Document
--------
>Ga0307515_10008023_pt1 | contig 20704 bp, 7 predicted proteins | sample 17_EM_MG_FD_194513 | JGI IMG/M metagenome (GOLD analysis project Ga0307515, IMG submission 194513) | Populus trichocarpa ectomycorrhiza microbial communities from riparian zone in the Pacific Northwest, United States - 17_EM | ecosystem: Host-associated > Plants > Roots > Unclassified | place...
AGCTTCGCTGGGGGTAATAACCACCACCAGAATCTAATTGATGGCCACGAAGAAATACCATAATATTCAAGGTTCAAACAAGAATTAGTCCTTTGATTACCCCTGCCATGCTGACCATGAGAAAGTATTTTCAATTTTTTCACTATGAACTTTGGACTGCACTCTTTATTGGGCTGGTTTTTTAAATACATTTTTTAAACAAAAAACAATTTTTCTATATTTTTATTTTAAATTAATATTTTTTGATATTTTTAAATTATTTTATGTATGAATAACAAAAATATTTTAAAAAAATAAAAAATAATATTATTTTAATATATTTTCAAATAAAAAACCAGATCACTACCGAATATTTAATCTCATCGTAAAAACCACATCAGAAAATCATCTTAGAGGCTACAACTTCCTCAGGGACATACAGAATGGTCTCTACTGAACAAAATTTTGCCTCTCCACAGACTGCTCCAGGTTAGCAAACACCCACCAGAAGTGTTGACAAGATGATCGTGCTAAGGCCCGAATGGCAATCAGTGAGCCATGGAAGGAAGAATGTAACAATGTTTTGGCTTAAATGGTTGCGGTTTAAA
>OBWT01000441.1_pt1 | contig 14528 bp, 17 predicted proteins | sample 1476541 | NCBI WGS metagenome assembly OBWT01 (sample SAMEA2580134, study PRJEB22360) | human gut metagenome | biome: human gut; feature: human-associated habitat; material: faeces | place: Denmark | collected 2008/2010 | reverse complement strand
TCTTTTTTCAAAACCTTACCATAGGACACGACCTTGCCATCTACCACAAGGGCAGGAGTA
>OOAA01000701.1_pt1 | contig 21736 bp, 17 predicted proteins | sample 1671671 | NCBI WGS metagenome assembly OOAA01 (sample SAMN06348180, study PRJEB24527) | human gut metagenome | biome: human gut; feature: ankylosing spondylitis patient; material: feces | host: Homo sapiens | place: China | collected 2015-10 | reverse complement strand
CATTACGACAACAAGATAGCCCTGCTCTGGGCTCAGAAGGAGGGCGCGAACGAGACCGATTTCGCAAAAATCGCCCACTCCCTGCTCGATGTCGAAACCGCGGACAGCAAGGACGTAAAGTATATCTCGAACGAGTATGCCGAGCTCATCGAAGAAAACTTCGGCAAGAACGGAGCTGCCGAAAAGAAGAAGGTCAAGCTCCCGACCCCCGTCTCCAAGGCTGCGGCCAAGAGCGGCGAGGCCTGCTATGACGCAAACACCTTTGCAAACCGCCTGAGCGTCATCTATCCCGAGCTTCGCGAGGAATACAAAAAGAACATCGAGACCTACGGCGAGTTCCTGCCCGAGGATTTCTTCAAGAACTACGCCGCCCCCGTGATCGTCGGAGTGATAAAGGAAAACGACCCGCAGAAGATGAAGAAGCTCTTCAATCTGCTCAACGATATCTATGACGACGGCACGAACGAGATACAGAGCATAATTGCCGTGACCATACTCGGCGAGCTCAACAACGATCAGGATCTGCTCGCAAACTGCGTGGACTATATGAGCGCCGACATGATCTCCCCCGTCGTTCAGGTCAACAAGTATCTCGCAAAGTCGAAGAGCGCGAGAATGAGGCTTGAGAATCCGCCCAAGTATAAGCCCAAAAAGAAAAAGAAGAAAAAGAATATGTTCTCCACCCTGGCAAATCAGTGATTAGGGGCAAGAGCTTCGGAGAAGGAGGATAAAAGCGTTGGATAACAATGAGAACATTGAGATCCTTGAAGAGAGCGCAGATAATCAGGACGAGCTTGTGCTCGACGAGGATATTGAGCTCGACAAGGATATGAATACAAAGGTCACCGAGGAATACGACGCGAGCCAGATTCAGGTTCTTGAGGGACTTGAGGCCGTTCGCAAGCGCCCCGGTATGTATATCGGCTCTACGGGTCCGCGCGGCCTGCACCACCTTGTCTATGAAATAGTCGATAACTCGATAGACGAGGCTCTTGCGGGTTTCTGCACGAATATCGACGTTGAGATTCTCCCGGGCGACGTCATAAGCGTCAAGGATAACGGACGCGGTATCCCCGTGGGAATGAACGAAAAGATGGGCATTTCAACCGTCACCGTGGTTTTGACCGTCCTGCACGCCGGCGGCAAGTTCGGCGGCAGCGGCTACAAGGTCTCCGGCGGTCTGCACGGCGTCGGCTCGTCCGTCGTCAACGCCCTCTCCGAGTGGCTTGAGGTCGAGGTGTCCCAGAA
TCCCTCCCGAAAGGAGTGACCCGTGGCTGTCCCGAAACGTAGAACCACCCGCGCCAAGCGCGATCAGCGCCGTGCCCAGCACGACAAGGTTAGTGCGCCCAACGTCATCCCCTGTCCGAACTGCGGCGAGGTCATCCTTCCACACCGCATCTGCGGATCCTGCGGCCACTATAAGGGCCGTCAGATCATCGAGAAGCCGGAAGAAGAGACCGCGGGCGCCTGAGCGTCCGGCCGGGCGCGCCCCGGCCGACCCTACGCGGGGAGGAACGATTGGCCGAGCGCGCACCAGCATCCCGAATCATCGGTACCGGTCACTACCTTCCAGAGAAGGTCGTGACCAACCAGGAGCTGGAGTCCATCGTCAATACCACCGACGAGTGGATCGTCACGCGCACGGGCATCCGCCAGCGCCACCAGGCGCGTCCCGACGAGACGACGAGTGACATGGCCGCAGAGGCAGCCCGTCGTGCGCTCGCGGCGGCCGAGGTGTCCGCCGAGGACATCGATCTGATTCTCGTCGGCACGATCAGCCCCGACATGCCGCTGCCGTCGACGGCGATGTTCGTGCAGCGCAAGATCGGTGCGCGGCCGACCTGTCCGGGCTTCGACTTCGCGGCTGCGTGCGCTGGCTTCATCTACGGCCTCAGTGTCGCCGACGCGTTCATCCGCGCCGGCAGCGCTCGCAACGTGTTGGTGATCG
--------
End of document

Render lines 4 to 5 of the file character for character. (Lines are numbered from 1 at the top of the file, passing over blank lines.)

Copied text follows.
TCTTTTTTCAAAACCTTACCATAGGACACGACCTTGCCATCTACCACAAGGGCAGGAGTA
>OOAA01000701.1_pt1 | contig 21736 bp, 17 predicted proteins | sample 1671671 | NCBI WGS metagenome assembly OOAA01 (sample SAMN06348180, study PRJEB24527) | human gut metagenome | biome: human gut; feature: ankylosing spondylitis patient; material: feces | host: Homo sapiens | place: China | collected 2015-10 | reverse complement strand